On Thursday, May 14, the staff of the College of Arts and Architecture celebrated their annual retreat. Staff members gathered for breakfast at the Palmer Museum of Art to kick off a day of festivities dedicated to what makes the college so unique – the artistic talents and interests of its faculty and staff. The retreat planning committee organized a day of fun, arts-related activities for the approximately sixty participants, including tap dancing, Japanese water painting, an acting course, art history lectures, and ceramics making.
Dean Barbara Korner welcomed everyone in attendance, thanking them for their hard work this academic year and calling attention to several staff members who had recently received excellence awards for their service. She also recognized the faculty members who stayed on campus an extra week to facilitate and lead the retreat activities in their areas of study.
“It's a team effort,” said Cori Donaghy, chair of the retreat council. “Our faculty and graduate student colleagues volunteered to facilitate the activities for the day. This format doesn't work with out their participation.”
There were also staff members, outside of the council, who worked to help plan and enhance the day. Rich Hall, the Palmer Museum of Art's senior preparatory, taught a course on matting and framing; Zane Sensenig, Multimedia Specialist, oversaw the registration web site, where participants could choose their activities; Mike Palmer, Media Specialist, helped create the graphic for the site; and Stephanie Swindle, Public Relations Specialist, provided live music during the luncheon at the Nittany Lion Inn.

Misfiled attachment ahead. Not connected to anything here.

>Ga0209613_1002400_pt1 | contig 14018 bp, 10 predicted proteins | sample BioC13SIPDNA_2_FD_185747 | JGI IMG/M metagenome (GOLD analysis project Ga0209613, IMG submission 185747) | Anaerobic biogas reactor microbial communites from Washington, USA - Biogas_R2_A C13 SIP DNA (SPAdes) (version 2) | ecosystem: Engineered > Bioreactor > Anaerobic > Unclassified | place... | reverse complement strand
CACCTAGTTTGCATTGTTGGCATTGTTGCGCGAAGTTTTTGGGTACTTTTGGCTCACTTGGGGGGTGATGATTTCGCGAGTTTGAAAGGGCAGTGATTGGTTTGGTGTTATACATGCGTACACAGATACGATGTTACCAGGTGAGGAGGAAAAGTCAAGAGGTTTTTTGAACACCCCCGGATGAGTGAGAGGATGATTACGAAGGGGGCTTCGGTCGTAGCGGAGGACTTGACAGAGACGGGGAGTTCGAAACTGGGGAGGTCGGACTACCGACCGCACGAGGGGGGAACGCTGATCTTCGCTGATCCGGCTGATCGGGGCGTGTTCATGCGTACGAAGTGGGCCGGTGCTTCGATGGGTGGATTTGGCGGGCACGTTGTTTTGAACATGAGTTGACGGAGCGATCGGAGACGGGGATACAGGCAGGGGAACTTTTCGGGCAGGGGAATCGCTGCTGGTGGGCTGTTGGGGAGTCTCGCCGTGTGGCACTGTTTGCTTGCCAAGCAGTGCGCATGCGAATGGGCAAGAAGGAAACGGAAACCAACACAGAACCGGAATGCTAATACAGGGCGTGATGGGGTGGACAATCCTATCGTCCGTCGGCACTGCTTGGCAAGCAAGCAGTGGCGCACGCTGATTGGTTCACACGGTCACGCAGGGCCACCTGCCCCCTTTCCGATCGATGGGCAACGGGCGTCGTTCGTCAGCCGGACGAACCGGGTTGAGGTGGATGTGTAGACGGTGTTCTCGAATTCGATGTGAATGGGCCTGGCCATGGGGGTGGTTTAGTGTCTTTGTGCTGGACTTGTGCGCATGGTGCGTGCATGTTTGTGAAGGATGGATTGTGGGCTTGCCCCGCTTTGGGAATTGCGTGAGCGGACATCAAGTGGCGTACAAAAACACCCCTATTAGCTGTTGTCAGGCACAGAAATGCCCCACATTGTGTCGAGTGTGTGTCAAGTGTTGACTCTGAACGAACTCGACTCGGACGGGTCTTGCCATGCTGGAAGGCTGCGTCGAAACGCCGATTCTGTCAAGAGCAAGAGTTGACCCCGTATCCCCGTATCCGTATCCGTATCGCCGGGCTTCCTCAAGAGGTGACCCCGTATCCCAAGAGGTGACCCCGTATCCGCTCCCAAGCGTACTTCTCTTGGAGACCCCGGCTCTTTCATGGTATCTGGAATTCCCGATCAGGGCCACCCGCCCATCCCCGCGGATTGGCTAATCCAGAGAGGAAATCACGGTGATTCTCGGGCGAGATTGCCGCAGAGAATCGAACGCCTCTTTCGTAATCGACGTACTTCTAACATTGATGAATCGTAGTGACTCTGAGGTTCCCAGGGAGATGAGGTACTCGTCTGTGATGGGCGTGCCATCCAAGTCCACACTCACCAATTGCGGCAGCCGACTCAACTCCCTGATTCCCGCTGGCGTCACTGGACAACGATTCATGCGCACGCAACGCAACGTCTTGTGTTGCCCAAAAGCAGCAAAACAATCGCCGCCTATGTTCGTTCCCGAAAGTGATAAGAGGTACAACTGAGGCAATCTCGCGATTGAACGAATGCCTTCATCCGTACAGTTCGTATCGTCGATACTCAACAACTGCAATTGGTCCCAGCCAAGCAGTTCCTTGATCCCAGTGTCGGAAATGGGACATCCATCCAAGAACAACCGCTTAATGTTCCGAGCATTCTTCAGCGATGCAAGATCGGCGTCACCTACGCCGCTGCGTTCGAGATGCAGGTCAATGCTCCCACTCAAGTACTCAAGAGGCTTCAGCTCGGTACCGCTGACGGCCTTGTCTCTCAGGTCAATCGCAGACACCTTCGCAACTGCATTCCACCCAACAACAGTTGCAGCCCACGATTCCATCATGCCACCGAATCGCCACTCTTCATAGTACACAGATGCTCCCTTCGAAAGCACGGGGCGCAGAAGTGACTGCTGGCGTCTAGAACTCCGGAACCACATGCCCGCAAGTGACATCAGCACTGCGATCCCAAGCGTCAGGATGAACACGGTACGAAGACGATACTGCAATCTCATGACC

Staff members carried around their creations from session to session, one with tap shoes hanging around her neck and another carrying a white pine sapling – a free party favor from the luncheon.
“This is a great event!” said a staff member. “It’s nothing like any other retreat I’ve ever been to. At my old job, we had a picnic – that was it! Here, we get to learn about what people do and make things!”
“People can make of the day what they want, and I think that ability to personalize it in a way sets this apart from other things that are typically done,” added Donaghy, who spent the day taking photographs of the events. “As I was going from activity to activity, I saw evidence of people really enjoying themselves. In general all of the staff members were fully participating in the activities – truly paying attention to the lessons, concentrating on their artwork, and following along with instructions – and smiling, laughing, and joking with each other along the way. It was great! That, to me, is the true indication of success.”
Signs posted in the windows of department offices reminded visitors that the offices were closed so that staff could participate in the retreat. While the retreat staff council did not formally ask departments to do this, it was something that they did on their own.
“It was so nice to see that there was such support for the day's activities from department heads and supervisors,” noted Donaghy.
To view a photo gallery of the College of Arts and Architecture staff retreat, visit: http://news.psu.edu/gallery/357953/2015/05/18/college-arts-and-architect...